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Published: June 21st 2019
HUGE SEA FANS ABOUND
East Timor has it all. I only begin to appreciate the teeming life, fish, corals, barrel sponges, sea fans and nudibranchs, after reviewing my photos. Best of all the water is clear so I got some good photos of the diversity.
LET’S DIVE EAST TIMOR
As I wrapped up my vacation I realized I needed a little more diving since the weather had interrupted my plans to dive Burma. I decided I should dive East Timor. Now it would have made sense to dive Timor when I was in Bali, because you fly from Bali to get to Timor…but hindsight is 20 – 20. I decided to tack this dive destination onto my trip because a fellow diver I met in Brunei wrote me an email extolling the diving on Atauro Island in East Timor. “The best diving ever,” he raved. I extended my trip by two weeks and flew back to Bali. It took a lot of persuasion to get the agent at immigration control to allow me to go to East Timor. I might still be talking to her, except her shift was up and I got a more congenial fellow to help me. She was confused, perhaps citing rules that were for people wanting to work there.
I spent three days in a big family-type compound, Malinamoc Paradise Hotel, with a swimming pool and fully equipped kitchen. I had a huge suite and a restaurant on site.
AMAZING COLOR AND SHAPES
My dive friend was right, East Timor is a true cornucopia of sea life. The diving was incredible. Each time I turned around there was something else to see.
I spent my time catching up on my journaling and trying to unravel the problems with my return trip to Seattle. I planned to go swimming but took a nap instead. I visited the dive shop, Dive Loro’sae Dili and I made a reservation for one of their rooms so I wouldn’t have to travel back and forth. There was a very good restaurant, the Castaway Bar, over the dive store, and I enjoyed my meal.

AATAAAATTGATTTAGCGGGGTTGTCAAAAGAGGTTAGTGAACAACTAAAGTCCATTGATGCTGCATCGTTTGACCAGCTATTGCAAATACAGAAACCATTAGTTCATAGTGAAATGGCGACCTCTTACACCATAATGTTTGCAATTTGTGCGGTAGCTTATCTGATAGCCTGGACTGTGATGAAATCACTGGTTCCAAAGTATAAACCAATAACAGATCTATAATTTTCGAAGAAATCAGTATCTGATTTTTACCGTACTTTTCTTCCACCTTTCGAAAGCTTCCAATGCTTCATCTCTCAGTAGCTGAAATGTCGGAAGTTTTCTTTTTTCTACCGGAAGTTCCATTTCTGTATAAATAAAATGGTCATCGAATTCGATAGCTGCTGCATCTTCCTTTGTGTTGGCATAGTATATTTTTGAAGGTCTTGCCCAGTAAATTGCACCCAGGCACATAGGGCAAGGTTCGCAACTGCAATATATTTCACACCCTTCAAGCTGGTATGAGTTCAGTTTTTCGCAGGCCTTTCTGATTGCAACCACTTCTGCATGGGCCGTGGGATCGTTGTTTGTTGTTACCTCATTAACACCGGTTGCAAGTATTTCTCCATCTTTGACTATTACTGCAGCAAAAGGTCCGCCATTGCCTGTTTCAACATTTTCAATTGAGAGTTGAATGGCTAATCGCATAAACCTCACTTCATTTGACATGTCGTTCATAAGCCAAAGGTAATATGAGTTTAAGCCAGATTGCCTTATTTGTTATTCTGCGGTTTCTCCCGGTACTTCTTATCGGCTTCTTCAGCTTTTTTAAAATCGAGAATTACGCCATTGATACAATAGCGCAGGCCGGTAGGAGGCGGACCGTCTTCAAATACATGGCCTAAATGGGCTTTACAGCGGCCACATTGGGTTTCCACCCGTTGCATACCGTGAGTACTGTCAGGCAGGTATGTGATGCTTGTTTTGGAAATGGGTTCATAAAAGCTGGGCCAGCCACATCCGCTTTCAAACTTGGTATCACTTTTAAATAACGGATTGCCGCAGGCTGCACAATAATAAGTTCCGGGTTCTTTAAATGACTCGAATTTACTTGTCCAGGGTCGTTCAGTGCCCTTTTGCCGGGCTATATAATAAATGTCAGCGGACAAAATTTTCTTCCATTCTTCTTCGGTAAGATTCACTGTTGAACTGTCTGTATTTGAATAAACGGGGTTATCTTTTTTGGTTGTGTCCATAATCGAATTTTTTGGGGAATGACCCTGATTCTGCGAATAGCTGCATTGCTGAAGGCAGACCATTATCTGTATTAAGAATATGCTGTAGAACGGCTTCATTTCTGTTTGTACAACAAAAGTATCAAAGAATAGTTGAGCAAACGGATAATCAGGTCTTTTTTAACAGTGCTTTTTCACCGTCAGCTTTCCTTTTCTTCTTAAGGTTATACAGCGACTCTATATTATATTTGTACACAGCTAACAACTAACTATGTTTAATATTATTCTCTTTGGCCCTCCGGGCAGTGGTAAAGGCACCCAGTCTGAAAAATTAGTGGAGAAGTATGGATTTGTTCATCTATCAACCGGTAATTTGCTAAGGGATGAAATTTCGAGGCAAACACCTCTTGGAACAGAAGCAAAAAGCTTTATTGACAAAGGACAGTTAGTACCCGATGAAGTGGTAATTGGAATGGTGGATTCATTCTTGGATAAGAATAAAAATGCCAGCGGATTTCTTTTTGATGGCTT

When I got back to my hotel it was getting dark and it looked like rain was imminent but I really wanted to use the pool so I changed clothes and grabbed a towel. I jumped in thinking I would just do two laps. As I approached the far end of the pool huge bats swooped down from overhead. I will brave lightning, but not bats. I hurried back to my room and a cold shower. To end my stay here on a positive note however, the order of fries the restaurant delivered to my room was enormous and delicious.
I got up the next day and did my final packing. I walked out the door to go to breakfast and Moses,
VIBRANT SOFT CORAL
I never get enough of these beauties.
my driver, was there. My watch was wrong. He lugged my bags to the car and I rushed to the restaurant to get toast and watermelon for a to-go breakfast. When I arrived at the dive shop I just dropped my bags in the storage area and went diving.
I asked the divemaster, Man, from Manado in Indonesia, if we could do some “muck diving” and he said he was the best at spotting small creatures that live in a shallow habitat. He was really good, but the creatures were so small I soon grew weary of photographing microscopic creatures I couldn’t even see. Suddenly Man tapped me on the shoulder and pointed. In front of me was a long wall of sand about two feet high. Then I saw a big brown blob. It was a Dugong, a relative of the manatee. I actually saw a dugong in the water! Man immediately began chasing it. After six or seven feet of hard kicking I realized the futility of the effort. I would never be able to get in front of it to take a photo. I went back to my camera. When we got to shore Man picked
HUGE TABLE CORAL
Thanks to these two divers it is possible to see how really big this coral is. I think it looks like a giant flower.